Illustration by Kat Morgan

Meaning there are spiders
in the soft slinkies
runnelling our bodies.

Breathing makes us susceptible.
They enter the warm pause
of hair-covered atriums,

drink blood from blood-running faucets.
Eyeless, turkey-bodied babies,
arms branching to no hand.

They leave skins behind,
wet leather robes
unpeeled onto the floor.

Our wings unhook,
Christmas trees whose ornaments
have all fallen off.

We don’t look sick,
bathed in olive oil,
drawing long on menthols,

crawling, hands and knees,
outside the gates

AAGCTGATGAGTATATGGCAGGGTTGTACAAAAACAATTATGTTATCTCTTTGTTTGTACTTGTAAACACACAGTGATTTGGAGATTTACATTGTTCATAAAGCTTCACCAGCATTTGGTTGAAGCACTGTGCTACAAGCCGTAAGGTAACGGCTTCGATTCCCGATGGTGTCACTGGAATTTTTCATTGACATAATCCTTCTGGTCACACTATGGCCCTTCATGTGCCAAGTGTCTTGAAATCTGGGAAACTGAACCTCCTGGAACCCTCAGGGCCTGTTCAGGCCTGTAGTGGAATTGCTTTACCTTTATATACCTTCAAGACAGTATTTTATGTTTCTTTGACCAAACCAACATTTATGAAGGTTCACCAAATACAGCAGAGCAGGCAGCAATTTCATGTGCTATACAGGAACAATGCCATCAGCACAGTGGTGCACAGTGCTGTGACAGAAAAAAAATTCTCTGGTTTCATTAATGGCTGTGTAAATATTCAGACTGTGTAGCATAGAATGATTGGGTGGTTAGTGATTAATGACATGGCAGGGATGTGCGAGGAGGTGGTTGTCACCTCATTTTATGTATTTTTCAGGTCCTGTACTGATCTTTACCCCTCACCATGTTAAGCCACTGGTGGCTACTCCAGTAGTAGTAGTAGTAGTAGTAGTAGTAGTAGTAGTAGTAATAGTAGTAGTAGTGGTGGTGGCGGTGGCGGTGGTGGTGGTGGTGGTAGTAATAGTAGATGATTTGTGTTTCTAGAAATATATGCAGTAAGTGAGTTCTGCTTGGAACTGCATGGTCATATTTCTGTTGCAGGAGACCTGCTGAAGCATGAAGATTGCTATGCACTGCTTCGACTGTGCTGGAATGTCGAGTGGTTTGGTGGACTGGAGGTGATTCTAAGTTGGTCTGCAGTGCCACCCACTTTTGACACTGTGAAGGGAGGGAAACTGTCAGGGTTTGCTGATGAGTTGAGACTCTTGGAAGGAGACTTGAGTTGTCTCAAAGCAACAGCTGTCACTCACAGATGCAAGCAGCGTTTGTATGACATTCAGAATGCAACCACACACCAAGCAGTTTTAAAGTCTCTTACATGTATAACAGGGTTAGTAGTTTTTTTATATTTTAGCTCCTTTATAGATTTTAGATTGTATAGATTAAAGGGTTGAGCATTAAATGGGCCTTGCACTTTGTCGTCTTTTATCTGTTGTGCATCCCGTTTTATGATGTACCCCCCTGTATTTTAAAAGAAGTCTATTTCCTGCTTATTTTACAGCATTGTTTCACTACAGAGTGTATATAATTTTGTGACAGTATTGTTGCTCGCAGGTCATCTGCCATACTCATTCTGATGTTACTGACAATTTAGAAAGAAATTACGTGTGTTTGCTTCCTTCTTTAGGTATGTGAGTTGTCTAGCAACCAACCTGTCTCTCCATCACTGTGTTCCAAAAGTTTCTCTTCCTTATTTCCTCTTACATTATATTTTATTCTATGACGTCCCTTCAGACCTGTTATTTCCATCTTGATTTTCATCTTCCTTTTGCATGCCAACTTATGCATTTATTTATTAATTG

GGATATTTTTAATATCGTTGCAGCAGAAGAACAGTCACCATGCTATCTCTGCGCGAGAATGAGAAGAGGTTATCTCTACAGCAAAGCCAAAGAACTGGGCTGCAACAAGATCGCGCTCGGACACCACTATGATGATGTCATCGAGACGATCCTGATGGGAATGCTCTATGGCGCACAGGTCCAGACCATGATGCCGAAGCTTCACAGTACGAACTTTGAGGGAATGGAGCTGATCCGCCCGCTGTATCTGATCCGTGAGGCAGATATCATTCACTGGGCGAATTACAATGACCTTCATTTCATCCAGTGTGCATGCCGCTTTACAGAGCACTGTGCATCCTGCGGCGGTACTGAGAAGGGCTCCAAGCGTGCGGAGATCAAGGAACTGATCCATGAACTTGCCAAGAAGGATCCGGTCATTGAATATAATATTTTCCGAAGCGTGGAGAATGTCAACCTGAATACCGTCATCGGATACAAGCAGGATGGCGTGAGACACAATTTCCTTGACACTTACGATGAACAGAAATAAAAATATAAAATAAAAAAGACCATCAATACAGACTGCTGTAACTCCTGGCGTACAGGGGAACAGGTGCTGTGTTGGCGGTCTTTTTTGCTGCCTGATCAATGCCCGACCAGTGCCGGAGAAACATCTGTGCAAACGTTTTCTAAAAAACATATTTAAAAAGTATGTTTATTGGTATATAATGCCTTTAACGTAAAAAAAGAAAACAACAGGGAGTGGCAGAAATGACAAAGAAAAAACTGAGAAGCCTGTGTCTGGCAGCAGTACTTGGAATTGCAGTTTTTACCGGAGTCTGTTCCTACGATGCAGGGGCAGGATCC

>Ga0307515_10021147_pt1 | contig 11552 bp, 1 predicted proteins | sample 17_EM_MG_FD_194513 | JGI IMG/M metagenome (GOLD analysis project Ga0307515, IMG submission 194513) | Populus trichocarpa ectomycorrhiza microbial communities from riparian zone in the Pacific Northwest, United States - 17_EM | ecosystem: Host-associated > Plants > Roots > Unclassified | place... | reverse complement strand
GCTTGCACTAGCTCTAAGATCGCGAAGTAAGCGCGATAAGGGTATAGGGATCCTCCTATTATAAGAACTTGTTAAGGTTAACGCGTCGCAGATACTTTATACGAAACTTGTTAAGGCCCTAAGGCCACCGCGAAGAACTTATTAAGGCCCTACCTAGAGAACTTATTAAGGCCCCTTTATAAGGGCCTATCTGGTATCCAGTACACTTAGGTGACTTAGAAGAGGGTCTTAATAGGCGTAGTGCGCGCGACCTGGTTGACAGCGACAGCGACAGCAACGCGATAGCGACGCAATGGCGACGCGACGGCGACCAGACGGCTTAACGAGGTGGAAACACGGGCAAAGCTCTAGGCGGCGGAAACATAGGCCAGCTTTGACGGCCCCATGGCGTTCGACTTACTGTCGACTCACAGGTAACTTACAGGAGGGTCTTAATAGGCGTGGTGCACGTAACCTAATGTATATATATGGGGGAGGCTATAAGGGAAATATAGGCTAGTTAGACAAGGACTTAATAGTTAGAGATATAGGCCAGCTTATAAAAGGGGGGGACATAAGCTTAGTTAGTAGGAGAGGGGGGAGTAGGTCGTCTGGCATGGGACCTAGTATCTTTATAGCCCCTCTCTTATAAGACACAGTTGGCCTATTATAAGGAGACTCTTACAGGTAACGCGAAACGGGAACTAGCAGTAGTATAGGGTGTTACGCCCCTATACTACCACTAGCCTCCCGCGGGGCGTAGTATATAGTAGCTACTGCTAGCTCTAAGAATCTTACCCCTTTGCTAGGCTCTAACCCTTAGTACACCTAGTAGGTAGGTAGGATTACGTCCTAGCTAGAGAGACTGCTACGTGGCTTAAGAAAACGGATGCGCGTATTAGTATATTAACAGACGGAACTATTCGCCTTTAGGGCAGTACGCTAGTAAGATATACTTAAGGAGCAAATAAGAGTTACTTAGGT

of our own mansions.

 
Poet’s Note: Acarapis woodi, or “tracheal mites,” is a disease whose main symptom is K-winged bees congregating at the hive entrance. Treatments include feeding bees vegetable oil with sugar and placing menthol pellets in the hive.

Matt McBride

Matt McBride's work has previously appeared in or is forthcoming from Court Green, Cream City Review, Diagram, FENCE, Mississippi Review, Ninth Letter, [PANK], Packingtown Review, Tupelo Quarterly, and Typo, among others. His first book, City of Incandescent Light, was published by Black Lawrence Press in 2018. Currently, he is an instructor of English at Wilson College, where he teaches undergraduate and graduate courses in creative writing.